‘Ocean’ by Inez Tan

Seven times I almost turn back,
dizzy with the fear of watching myself ram
into another car, careen beneath thundering
trucks, soar clean
off the edge of a bridge,
easily. What keeps me on the road
isn’t courage. Courage couldn’t save
the mermaid who ventured out onto land
only to fail at her one task—to be loved
as one of them. Courage couldn’t explain
why she returned—too late—to the ocean,
to be cast out again, into air. To travel endlessly
must be the only way to live.
No sense in stopping, if that’s so. But killing
the engine at last, taking off
my shoes, I walk the final stretch
to the beach, the one across from the hospital,
through burning sand into water
so cold it can’t not be real. Let me
stay. Let me hear a voice say: Here
I am, to take you as you are.


‘Unspoken’ by Inez Tan

I was told not to play with fire, but not
that everything has fire inside.

I was cursed like this:
We shouldn’t have to tell you,
you should know already.

I was told not to lie, but
too late – I had already told myself many lies,

for example: because I did not always obey
wishes that were not spoken out loud, I was
deficient, unloving, shameful,

disappointing, guilty, selfish, and sick. But I was told
to come running when I was called,

so I always did.

‘Diaspora’ by Inez Tan

Our noodles that were from either northern or southern
China, where I had never been before, were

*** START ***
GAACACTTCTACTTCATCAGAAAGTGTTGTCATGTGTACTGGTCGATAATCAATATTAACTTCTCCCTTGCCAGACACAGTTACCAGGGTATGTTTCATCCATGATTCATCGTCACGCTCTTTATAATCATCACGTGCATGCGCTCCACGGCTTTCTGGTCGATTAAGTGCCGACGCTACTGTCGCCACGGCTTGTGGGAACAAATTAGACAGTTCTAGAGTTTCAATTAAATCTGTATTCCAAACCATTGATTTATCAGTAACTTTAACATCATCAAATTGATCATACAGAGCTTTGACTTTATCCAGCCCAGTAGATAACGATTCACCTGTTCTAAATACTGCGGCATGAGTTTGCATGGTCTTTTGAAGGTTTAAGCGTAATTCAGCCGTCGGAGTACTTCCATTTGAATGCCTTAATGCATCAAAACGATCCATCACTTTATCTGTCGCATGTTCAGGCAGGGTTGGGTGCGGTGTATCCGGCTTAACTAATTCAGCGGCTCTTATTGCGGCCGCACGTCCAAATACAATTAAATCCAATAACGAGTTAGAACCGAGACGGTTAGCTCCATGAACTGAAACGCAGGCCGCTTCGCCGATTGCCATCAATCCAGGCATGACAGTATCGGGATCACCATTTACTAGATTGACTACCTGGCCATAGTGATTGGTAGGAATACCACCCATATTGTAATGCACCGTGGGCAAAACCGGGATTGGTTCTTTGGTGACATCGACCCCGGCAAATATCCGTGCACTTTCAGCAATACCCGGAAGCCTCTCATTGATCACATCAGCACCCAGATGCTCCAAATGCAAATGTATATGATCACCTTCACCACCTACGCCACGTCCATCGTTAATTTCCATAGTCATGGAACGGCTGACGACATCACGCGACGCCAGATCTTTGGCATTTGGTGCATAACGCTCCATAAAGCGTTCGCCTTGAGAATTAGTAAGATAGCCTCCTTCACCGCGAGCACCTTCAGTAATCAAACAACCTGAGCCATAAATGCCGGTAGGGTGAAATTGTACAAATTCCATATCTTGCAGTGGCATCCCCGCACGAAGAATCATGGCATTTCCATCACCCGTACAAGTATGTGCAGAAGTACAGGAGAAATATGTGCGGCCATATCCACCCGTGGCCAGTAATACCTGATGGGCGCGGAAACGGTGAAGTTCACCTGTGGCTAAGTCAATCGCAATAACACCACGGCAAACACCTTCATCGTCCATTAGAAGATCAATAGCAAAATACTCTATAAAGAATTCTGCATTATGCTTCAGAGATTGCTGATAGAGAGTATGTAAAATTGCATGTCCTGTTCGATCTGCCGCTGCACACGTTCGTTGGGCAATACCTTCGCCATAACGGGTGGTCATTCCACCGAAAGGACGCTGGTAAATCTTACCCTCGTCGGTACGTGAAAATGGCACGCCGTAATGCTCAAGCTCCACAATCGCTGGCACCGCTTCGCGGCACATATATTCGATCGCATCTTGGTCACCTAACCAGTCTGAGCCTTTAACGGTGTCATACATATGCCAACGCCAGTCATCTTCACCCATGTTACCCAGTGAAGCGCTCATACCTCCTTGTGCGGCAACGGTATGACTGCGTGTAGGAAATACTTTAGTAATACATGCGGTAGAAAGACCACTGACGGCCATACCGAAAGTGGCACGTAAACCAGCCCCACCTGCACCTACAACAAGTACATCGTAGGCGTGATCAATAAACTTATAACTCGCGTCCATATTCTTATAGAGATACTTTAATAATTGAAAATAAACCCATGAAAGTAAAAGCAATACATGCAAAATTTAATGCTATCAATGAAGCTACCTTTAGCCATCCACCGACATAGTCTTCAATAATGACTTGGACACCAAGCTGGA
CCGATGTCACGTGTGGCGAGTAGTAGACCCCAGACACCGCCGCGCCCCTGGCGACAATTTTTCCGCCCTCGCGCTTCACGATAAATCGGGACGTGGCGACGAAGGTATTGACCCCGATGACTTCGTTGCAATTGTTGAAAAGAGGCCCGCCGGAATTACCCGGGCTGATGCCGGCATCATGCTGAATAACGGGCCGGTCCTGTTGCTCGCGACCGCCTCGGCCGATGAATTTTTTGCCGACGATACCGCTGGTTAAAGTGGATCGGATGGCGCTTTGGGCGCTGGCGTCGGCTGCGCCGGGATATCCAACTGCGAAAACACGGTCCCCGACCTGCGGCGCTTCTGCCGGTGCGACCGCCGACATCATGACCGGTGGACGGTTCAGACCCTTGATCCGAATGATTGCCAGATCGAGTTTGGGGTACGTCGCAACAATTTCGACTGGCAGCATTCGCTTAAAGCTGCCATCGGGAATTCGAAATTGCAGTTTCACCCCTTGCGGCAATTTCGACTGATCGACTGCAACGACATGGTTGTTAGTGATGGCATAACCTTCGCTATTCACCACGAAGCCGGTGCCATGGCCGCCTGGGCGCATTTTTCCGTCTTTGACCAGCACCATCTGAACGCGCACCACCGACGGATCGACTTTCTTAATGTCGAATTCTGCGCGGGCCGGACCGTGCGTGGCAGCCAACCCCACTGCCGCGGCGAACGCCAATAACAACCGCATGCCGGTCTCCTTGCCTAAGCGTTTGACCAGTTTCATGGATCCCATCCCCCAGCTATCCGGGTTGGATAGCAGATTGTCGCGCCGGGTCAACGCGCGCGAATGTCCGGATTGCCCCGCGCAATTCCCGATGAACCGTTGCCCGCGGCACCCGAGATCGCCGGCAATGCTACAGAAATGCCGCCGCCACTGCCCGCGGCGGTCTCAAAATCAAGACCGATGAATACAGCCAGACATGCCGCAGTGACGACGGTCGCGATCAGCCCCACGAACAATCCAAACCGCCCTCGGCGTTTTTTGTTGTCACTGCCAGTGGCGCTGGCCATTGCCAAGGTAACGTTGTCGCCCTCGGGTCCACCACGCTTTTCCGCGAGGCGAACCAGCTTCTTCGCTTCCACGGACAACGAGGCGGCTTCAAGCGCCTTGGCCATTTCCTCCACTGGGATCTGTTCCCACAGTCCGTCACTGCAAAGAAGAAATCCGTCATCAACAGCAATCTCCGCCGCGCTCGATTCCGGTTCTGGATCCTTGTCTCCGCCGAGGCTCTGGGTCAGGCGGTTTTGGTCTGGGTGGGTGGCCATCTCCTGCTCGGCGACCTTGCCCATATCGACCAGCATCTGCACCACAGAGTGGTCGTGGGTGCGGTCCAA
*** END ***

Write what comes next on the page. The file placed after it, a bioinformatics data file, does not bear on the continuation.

utterly strange and familiar at the same time.
I confessed: I know which ancestral village
my great-grandparents came from, but I’ve
never wanted to go there. I can’t imagine
being welcomed.
My friend answered:
I think people would be very curious.
I think they would want to know who you were
and where you’ve been. It’s the easiest thing,
to take in a stranger.
There is no one way
to be Chinese, anywhere, I
have decided, although both of us
packed our leftovers into plastic containers
that we will wash and reuse
as many times as we can.
There are many ways to be related.

‘Persimmons’ by Inez Tan

A friend of mine who was there when it happened
told me that everyone was dancing on the last night
when the Chinese poet they all admired so much
put on “Fight the Power,” then
stood there and cried while
everyone else kept dancing. Like a child
at his own bad birthday party, I thought
glibly, all through the years
I said I didn’t think his poems were that good
without really reading them, disgusted and unnerved
by their testament to the brutal hegemonies
laying claim to the heart’s holy ground of love.
The awful translations and misnamings, like
Chinese apple, that luminous, thick-skinned
fruit which grows everywhere now. The humiliations
of a transplanted child who couldn’t – then – master
the common language. And the hard hands
and stinging tongues of tall adults I had also known,
on the other side of the world, as far away as possible
and no distance at all from such tears.